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Editor's Note: In three-part package of tips, Gartner Distinguished Analyst W. Roy Schulte discusses how the right approach to event processing can make business systems not only faster, but significantly smarter as well. In Part I, Schulte defines event data and discusses methods for capturing it. Here, in Part II, he describes approaches for analyzing event data. Part III offers tips for using analyzed event data.

When it comes to boosting the IQ of your business systems, being able to continuously collect internal and external event data is a great place to start. But Gartner Distingushed Analyst Roy Schulte cautions that it's really just the first step.

The next step—and it's a doozy—is analyzing that ongoing tidal wave of information. That's where analytics come in. "There's a whole range of analytics that you can apply to this incoming data, that can help you digest it and help you understand what's happening," says Schulte, who is also a Gartner vice president. "What you're trying to do is distill the insights from the raw data that’s being collected and prepare it in a form that’s usable by a person."

Numerous techniques can be used for this purpose. "In some cases, you would be using a product like a business activity monitoring [(BAM)] platform," Schulte says. "For a little more sophisticated kind of analysis where you're trying to detect patterns, you would be using something like a complex event processing [(CEP)] engine." Other possibilities include statistical analytic tools, predictive analytics, rule engines, optimization tools and digital control systems, among other.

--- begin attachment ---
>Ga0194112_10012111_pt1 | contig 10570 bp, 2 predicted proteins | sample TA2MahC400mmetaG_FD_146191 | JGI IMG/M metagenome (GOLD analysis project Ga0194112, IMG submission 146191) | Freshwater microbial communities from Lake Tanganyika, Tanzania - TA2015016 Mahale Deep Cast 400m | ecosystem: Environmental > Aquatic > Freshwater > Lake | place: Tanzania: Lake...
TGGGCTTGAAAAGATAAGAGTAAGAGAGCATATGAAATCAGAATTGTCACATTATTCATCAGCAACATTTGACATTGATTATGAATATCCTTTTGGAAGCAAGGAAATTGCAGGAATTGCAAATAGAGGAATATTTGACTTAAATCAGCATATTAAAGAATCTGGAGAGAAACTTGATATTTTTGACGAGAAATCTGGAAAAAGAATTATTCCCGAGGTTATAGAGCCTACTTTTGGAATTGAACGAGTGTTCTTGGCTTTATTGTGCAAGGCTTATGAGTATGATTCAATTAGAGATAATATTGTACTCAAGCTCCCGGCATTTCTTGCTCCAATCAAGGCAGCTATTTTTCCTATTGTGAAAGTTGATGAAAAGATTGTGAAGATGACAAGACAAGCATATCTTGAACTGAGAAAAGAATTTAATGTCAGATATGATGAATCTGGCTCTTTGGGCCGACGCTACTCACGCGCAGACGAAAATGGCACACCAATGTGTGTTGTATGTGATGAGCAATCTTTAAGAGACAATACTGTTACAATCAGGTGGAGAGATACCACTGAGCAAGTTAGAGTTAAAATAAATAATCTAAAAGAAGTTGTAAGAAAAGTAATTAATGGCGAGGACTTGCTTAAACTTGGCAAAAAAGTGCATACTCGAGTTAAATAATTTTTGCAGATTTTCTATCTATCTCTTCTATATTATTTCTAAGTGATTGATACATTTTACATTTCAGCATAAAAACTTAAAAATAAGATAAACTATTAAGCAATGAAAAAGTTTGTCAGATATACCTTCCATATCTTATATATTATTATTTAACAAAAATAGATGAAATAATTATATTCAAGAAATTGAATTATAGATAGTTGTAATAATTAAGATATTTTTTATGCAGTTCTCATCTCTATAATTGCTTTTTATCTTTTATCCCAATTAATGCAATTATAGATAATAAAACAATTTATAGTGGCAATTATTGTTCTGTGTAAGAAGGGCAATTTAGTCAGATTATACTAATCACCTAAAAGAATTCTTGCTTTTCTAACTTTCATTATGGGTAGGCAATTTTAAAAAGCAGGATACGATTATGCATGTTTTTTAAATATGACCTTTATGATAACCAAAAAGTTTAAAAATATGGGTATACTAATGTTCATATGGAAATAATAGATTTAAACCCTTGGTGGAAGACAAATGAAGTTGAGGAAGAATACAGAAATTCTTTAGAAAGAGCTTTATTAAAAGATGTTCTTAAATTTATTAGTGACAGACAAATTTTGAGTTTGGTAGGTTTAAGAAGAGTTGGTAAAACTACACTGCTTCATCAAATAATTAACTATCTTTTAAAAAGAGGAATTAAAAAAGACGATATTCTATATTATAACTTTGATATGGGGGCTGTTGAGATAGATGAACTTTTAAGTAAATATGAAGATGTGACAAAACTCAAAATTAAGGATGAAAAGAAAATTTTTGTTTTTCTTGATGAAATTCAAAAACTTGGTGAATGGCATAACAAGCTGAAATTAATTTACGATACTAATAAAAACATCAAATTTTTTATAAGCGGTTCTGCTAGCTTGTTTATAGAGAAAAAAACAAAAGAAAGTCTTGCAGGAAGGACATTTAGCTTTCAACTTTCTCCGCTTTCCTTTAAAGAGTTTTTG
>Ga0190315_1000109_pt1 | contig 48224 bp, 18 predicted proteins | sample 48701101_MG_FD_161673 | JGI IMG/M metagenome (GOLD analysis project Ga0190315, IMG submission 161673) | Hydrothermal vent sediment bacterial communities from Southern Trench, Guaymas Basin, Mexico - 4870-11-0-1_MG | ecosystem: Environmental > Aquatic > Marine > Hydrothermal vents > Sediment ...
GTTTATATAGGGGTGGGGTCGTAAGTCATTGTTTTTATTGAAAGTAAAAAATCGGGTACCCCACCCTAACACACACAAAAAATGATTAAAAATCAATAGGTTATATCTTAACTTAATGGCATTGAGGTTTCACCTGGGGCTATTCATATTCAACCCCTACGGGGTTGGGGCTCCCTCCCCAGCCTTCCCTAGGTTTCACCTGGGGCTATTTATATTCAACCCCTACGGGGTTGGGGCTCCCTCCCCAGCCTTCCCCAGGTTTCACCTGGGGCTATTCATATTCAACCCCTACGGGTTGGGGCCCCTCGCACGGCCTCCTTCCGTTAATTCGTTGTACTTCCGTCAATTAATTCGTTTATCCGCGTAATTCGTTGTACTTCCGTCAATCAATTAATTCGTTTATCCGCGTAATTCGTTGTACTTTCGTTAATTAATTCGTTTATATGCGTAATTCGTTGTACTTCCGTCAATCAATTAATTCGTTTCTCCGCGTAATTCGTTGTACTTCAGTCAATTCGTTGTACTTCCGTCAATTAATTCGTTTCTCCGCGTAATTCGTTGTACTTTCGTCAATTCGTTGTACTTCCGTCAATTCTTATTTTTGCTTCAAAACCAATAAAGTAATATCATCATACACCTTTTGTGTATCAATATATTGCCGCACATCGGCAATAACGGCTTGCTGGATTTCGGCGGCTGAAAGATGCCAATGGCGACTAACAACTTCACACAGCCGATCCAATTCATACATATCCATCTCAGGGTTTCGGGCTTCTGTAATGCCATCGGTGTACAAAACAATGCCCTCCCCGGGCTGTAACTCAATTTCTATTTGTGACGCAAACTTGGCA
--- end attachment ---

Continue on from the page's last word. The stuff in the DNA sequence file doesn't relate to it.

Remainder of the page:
The main difference between those techniques and traditional business intelligence (BI)? "These analytics are continuous," Schulte says. "They run all day long as your operations are running." In contrast, traditional BI and corporate performance management are run by the clock, providing reports at certain intervals. "Maybe it's every hour, maybe every day, maybe every month," Schulte says. "Or they’re interactive, where you ask the system to give you a report now—but if you don't ask, you don't get the report."

In real-time operational intelligence, though, the system is constantly running and processing events. "When new events come in, it's continuously re-computing to figure out what's happening and what should we do about it," Schulte says.


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